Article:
Dayr Yuhannis Kama


Amid a vast field of ruins southeast of and DAYR ANBA BISHOI stand the remains of Dayr Yuhannis in Wadi al-Natrun (SCETIS) in the western desert of Egypt. This monastery was built in the ninth century (c. A.D. 840). Tradition has it that the founder himself, Abba Yuhannis, built the commanding towers and the strongly fortified walls in addition to the that was dedicated to the Virgin Mary. Actually this church was called after the Holy THEOTOKOS as she appeared to Abba Yuhannis in a glorious vision. She then expressed her desire to have a holy community and a convent built on the site.

In the last decades of the tenth century, the monastery was pillaged. The remains of the interior buildings, however, suggest that they were quadrilaterally structured, leaving the center open for plants.

Most prominent among these buildings was the qasr, an isolated triple-storied tower adjacent to the principal reached from the first-floor level by a drawbridge. Its major function was to serve as a fortress enabling the monks to withstand prolonged sieges. For this reason, it contained a corn mill, a well, a few cells, and a chapel on the top floor. Monastic possessions and rare manuscripts were kept there also.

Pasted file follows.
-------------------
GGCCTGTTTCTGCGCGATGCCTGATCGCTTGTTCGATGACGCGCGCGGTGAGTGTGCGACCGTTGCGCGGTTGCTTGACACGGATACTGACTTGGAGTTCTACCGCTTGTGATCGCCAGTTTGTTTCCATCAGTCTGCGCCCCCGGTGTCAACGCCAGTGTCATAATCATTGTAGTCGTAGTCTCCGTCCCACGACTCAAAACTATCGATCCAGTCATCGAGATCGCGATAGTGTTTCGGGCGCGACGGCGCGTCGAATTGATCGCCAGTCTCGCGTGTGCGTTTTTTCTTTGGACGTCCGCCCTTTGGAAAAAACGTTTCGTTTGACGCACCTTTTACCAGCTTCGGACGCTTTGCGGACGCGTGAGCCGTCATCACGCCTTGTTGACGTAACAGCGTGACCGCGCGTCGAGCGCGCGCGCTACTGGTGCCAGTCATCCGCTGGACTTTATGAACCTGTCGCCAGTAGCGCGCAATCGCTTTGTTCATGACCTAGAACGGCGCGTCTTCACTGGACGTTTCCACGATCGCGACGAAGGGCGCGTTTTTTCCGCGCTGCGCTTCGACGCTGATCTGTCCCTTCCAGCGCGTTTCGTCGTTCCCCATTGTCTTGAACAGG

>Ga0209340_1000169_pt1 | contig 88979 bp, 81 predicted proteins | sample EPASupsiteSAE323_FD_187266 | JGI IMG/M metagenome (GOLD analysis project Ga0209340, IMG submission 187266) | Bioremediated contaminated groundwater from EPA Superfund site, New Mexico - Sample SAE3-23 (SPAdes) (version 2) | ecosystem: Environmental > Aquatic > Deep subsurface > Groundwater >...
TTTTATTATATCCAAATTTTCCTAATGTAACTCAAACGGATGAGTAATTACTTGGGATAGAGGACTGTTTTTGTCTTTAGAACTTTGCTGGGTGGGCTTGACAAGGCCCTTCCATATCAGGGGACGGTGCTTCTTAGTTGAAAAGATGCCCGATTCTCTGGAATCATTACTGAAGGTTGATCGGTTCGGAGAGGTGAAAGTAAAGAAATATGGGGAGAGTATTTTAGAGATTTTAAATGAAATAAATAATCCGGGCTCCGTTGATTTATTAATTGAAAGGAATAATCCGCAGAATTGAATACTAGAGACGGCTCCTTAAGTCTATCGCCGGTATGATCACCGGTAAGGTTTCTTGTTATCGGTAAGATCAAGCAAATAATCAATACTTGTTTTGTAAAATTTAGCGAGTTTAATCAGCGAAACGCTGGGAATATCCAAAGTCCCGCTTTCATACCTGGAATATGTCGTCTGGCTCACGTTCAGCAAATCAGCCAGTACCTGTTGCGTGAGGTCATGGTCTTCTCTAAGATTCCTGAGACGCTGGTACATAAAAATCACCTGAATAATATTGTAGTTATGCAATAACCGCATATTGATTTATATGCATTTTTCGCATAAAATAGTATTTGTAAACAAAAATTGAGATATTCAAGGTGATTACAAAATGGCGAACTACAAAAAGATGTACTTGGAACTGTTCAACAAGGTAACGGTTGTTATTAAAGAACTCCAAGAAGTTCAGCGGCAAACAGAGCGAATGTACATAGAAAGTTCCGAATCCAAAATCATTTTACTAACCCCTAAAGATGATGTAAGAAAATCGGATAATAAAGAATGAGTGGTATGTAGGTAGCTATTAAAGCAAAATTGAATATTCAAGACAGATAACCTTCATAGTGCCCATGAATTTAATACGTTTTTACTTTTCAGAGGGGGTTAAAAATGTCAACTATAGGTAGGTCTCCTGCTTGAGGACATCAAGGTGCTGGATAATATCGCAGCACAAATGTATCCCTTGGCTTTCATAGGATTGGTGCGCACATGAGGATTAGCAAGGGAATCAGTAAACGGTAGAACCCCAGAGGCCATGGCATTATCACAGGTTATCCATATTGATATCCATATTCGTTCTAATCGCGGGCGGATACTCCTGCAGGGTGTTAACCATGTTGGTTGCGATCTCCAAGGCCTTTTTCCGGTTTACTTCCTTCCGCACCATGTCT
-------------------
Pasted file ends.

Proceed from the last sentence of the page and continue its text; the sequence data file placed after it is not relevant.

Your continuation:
It is believed that this monastery survived until about the second decade of the fifteenth century after which it was totally abandoned. It was still flourishing when visited it in 1330. The fourteenth-century traveler Ludolf von Suchem visited it before the turn of the century. In 1430 its monks migrated to Dayr al-Suryan, transferring with them the relics of their patron saint.


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  • Davis, M. H. “The Life of Abba John Khamé.” Coptic text ed. and trans. from the Codex Vaticanus 60. PO 14, pp. 313-72. Paris, 1920.
  • Evelyn-White, H. G. The Monasteries of the Wadi’n Natrun, Pt. 1, New Coptic Texts from the Monastery of St. Macarius. New York, 1926; Pt. 2, The History of the Monasteries of Nitria and Scetis. New York, 1932; Pt. 3, The Architecture and Archeology. New York, 1933.
  • Martin, C., “Les Monastères du Wadi Natroun.” Nouvelle Revue Théologique 62 (1935):113-34, 238-52.